PUBLICATIONS: NEWSLINE – ART LINE
Currently on show at Karachis Chawkaridi Gallery, is Naiza Khans first solo exhibition. In more than 30 paintings, woodcut prints and charcoal drawings on display, Naiza uses the human body to explore concepts of space and line, colour and form.
Naiza Khan studied at the Wimbledon School of Art and Oxford University. Shes_had group shows at Ziggurat, the American Centre, and The National Gallery in Islamabad. In the UK she has exhibited her work at the Young Unknowns Gallery and at the Smiths and Bluecoat Galleries, among others. Currently she teaches print making at the Indus Valley School of Art and Architecture.
Naiza Khan defines the female body by lines, hundreds of free moving charcoal and paint strokes that seem to both describe the body and destroy it. In the oil paintings, the female nude is a nondescript figure. It semis to be moving rapidly, while dissolving into space, with lines, always the lines implying gestures and action, in the wake of its movement. The net result is a pink and white blur, with white, red, black marks emanating from this form. Crucially, the form would not be discernable but for the background.
The ground, the large expanse of dull colour, is vital to her work. It defines the chamber in which the model poses, and also offers depth and space, as well as the volume of the figure.
A heavy impasto of white gleams from the ruddy flesh, adding life to the form. The paintings need not just to be seen, but also felt, according to the artist. The breaking, exploding figures suggest the violent destruction of the body. The blurred form hides the figures nudity, yet hides nothing. The figure is seen in different instants, and provides therefore not just contrast of colour but also of time.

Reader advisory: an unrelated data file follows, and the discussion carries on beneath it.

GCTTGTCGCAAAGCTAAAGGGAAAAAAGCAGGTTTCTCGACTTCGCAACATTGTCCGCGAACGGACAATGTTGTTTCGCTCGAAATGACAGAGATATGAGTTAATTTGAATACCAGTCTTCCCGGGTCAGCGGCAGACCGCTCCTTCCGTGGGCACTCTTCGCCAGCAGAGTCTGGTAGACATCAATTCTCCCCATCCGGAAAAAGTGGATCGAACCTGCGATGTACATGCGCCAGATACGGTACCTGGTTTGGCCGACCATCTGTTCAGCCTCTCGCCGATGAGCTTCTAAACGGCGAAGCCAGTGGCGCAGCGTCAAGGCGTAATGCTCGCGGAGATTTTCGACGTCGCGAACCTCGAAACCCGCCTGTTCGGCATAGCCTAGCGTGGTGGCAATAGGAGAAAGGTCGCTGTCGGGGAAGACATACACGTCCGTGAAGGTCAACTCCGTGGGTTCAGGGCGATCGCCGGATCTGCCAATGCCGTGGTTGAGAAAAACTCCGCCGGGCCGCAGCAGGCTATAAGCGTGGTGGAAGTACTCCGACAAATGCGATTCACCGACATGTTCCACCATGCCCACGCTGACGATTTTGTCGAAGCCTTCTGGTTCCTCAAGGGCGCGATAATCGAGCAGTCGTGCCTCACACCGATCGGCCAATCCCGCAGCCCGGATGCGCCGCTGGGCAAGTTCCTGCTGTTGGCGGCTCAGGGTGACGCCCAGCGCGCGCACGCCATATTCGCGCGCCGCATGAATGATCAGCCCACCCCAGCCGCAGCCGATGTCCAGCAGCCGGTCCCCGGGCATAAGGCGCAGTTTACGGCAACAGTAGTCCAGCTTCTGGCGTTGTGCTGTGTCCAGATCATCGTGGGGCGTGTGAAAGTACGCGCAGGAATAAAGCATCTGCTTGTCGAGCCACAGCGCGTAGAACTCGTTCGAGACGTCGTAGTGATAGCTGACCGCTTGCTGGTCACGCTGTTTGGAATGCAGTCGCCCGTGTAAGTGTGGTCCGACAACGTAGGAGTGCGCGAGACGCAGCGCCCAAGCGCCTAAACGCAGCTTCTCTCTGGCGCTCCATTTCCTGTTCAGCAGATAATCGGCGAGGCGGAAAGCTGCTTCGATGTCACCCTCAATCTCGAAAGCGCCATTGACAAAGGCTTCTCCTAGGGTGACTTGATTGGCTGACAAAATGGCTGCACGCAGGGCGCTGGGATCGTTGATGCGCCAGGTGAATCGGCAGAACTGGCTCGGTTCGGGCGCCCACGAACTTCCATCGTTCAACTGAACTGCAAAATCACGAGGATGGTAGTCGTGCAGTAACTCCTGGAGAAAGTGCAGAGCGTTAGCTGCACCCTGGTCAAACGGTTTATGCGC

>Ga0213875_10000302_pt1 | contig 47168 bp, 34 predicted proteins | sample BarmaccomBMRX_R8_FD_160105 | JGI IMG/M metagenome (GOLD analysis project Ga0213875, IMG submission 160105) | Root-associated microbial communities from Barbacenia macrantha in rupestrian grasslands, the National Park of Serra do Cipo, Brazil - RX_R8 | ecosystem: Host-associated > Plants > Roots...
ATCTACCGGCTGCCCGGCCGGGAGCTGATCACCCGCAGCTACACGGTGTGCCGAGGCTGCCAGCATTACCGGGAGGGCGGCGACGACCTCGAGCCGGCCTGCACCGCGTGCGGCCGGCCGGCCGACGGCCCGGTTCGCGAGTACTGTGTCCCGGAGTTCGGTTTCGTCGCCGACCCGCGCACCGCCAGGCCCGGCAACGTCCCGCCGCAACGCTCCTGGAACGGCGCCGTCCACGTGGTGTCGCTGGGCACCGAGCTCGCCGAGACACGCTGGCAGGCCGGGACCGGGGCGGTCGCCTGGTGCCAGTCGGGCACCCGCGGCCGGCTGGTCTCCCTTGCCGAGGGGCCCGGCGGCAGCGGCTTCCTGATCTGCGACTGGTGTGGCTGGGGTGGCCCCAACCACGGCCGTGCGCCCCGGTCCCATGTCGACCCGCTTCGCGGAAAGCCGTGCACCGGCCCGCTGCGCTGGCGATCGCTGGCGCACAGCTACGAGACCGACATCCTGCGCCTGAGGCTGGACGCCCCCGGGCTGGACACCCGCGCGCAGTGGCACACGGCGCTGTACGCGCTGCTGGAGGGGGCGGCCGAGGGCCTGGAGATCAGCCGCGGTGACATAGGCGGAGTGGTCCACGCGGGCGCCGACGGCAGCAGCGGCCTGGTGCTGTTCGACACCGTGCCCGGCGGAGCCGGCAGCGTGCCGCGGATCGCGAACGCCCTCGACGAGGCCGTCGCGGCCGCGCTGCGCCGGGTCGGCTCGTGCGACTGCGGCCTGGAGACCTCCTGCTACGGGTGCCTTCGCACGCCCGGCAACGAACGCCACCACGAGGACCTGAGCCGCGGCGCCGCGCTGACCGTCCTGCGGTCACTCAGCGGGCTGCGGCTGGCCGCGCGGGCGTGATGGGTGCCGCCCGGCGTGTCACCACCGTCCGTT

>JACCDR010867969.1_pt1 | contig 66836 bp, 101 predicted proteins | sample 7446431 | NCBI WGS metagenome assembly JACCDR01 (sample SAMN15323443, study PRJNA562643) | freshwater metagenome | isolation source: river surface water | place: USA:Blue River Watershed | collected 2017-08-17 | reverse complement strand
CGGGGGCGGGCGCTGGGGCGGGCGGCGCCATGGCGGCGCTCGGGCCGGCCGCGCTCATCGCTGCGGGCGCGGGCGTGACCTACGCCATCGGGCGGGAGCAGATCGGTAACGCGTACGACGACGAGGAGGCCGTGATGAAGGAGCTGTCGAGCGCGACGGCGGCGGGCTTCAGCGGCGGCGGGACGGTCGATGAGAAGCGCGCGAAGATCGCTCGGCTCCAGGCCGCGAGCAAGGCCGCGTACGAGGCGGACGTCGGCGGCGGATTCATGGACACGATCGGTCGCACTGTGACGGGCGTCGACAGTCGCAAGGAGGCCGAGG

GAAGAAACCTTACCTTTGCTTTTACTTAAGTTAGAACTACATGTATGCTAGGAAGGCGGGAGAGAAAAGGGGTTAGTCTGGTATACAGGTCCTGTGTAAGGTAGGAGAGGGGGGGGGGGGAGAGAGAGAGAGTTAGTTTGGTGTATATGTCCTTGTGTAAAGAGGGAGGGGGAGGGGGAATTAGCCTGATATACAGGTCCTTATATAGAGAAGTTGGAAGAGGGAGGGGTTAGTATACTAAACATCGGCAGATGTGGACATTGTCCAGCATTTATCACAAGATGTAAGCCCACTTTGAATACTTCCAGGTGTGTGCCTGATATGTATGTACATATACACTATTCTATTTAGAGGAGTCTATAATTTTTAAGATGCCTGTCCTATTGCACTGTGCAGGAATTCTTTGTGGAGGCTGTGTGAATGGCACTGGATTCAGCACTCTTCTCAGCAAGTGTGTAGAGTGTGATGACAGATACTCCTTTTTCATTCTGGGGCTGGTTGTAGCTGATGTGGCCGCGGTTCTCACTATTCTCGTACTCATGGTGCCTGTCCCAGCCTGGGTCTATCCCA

Naizas exhibition relies for its success largely on the exquisite charcoal drawings. “It is the actual act of drawing that forces the artist to look at the object in front of him, to dissect it in his minds eye, and put it together again”, suggests the essayist John Berger. Where before there was a blank sheet, a figure slowly emerges. The drawings are as much the process of this birth as the final image.
The technique can be applied to bring out meaning, as in the triptych All the Worlds a Stage, in which bodies are piled high like meat, with plainly visible surgical marks. In another, shrouded women sit in a group, anonymous, sharing grief. The drawings may be inspired by the Bosnian tragedy, but mirror the grief of an age. The working drawings included in the show, are sketchy, hastily done studies for the triptych; they add no meaning, and were better left out.
Naizas colour woodcuts are more playful, without the seriousness of the charcoal drawings. The colour adds levity, providing an interesting contrast to the sombre charcoal works. Nevertheless, the colour print is not as strong and forceful as the monochrome woodcut.
If there is a recurring theme in Naizas exhibition. it is the nude female form. Sensuality is evident everywhere. Flesh and body, movement and gestures are distinctly sensual even when diffused. In the water colour painting, Embraces, two blurred but obviously nude figures hold each other. Paintings such as The Room, and The Window, play with interior geometry. However, the size of the water colour paintings is much too small. and with the softness of the waterbased colours. Naizas major strengths are not utilised. The water colours have little impact, and cant compare with the force of the oils and the charcoal drawings.
One of Naizas strongest pieces is the Three Graces collage. Three forms, headless (her figures never reveal their faces), stand together, in a highly textured, patterned environment. Dense black colour contrasts sharply with while. Black lines stress the act of drawing, of quick, spontaneous strokes mixed with studied lines. Finally the collage element, the juxtaposing of figures from different sources, adds immediacy.
What this exhibition does best of all is display the immense energy and talent of the artist. The exhibition is really a show of all the different media the artist can masterfully work with. However, a concentration in one direction, so essential to break new ground, is missing.